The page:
LAS VEGAS -- Over the past four months, Mike Hopkins has pushed all the right buttons while guiding the Washington men's basketball team to the finish line.At times, the overly enthusiastic first-year coach has dispensed tough love via bombastic verbal jabs. And other times he literally wrapped the players in an embrace and whispered words of encouragement.
Hopkins has invited speakers into the locker room and organized an impromptu team outing to watch the film "Black Panther."
But this isn't the week for pep talks or motivational ploys.
"We'll have a little video talk with these guys and try to inspire them and get them moving," Hopkins said before Washington's first-round opener against Oregon State on Wednesday in the Pac-12 tournament. "But if you're a basketball guy, this is the time. I mean, Las Vegas. Pac-12 tournament. High-quality teams."
By now the Huskies and UW fans know what's at stake.
Washington (20-11) is currently sitting on the outside of all major NCAA tournament projections and needs 2-3 wins to seriously vie for one of the 36 at-large berths doled out by the NCAA Selection Committee.
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Arguably, the No. 7 seeded Huskies received a favorable draw considering they start with No. 10 Oregon State (15-15) and would face No. 2 USC, which has a first-round bye, in the quarterfinals if they advanced.
UW split the regular-season series with OSU and beat the Trojans 88-81 at Galen Center on Dec. 29.
And if the Huskies can win two games, then they would face No. 3 Utah, No. 6 Oregon or No. 11 Washington State in the semifinals.
"At the end of the day it's not about what plays that you run," said junior forward Noah Dickerson, who was a second-team Pac-12 pick Tuesday by media. "We know them all. Both teams know (each other's) plays. It's all about who plays harder."
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Last year, the average record of the 36 at-large teams was 23-9. Only six teams received a berth from the Selection Committee with 20 or fewer wins.
A consensus of the top postseason projections shows Washington is an NCAA tournament bubble team that'll likely land in the National Invitation Tournament.
The same can be said for Utah, Oregon and Stanford.
Meanwhile, USC and UCLA are currently projected to make the NCAA tournament depending on which forecasts you favor.
"There's a lot of parity in college basketball and a lot in our league," Hopkins said. "It looks like jambalaya.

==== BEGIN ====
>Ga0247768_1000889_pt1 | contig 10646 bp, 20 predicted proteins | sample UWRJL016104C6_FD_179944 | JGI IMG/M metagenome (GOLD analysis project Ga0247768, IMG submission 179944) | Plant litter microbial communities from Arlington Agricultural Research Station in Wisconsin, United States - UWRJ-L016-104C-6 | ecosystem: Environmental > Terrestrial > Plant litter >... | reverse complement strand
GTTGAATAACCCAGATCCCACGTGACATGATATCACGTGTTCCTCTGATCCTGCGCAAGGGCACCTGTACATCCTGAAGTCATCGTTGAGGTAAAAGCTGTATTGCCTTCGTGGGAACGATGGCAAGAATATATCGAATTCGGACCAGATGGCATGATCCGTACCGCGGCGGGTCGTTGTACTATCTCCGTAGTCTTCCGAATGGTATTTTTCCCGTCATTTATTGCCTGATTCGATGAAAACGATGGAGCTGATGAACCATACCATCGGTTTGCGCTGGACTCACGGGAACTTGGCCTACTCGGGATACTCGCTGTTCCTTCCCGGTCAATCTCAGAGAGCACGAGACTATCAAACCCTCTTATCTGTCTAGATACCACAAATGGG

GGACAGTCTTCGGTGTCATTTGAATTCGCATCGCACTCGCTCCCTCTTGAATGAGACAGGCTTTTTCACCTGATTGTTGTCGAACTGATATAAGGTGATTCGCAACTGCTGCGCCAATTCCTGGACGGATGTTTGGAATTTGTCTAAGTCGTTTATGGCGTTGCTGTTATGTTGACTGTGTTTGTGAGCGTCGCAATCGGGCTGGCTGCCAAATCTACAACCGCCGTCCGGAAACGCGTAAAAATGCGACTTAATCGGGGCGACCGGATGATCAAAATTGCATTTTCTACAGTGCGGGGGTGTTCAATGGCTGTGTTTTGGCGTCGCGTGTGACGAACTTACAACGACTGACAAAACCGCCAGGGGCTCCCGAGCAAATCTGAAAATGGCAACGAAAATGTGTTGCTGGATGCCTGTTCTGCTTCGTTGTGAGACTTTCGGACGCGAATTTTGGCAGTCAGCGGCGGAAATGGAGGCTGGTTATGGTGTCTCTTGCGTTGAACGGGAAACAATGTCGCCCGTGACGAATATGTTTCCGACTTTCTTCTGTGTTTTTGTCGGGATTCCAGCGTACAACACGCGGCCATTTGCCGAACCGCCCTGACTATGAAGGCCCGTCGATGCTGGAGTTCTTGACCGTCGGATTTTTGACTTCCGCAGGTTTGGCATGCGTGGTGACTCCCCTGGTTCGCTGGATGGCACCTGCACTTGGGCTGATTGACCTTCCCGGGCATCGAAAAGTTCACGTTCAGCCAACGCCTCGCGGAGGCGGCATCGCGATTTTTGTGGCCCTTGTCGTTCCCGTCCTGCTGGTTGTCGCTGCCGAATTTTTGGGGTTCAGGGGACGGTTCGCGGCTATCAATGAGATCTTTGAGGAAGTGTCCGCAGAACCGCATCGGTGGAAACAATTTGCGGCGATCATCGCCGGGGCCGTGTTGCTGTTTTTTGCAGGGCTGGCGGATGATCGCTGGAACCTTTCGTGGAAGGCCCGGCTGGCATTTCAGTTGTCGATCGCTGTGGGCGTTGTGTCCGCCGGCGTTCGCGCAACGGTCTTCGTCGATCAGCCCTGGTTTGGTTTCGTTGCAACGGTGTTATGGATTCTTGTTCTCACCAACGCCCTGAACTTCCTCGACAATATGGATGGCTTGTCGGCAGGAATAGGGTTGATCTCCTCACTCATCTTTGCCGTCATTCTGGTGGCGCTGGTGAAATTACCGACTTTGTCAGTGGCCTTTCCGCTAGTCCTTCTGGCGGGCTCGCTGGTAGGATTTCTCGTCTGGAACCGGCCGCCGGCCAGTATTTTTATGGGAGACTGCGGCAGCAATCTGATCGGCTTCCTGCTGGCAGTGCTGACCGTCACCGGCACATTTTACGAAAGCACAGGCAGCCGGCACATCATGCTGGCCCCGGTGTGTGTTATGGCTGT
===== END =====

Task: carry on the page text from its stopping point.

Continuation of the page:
"And that's what makes it fun, because anything can happen. Just being able to have that opportunity to go out there and compete at this level with anything that can happen. That's a lot of fun. A lot of fun."
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Last summer, the NCAA revised the Selection Committee criteria, placing more emphasis on wins away from home and relying on metrics other than the RPI, which has UW at No. 63.
Here's where UW ranks in the ratings that are being used: KPI (51), ESPN strength of record (73), Sagarin (94), KenPom (97) and ESPN basketball power index (113).
Still, the RPI plays a major role in the process.
For example, if a team beats a squad ranked in the top 50 of the RPI on a neutral court, that is considered a Quadrant 1 win. The lower the RPI, the less significant the victory.
Washington is 3-6 in Quadrant 1 games and could improve its record with victories this week against USC and Utah.
Here's a look at the other Pac-12 teams in the RPI: Arizona (18), USC (34), UCLA (36), Utah (47), ASU (59), Oregon (70), Stanford (75), Colorado (86), OSU (144), WSU (173) and California (215).
It's not inconceivable for the Huskies to dramatically lower their RPI before Selection Sunday, but they'll have to win consecutive conference tournament games for the first time since winning the title in 2011.
"We've got a good road; I think we play some quality teams," Hopkins said. "We've had success, and if we go out and we play well, we have a legitimate chance of winning this thing."
This article is written by Percy Allen from Seattle Times and was legally licensed via the Tribune Content Agency through the NewsCred publisher network. Please direct all licensing questions to firstname.lastname@example.org.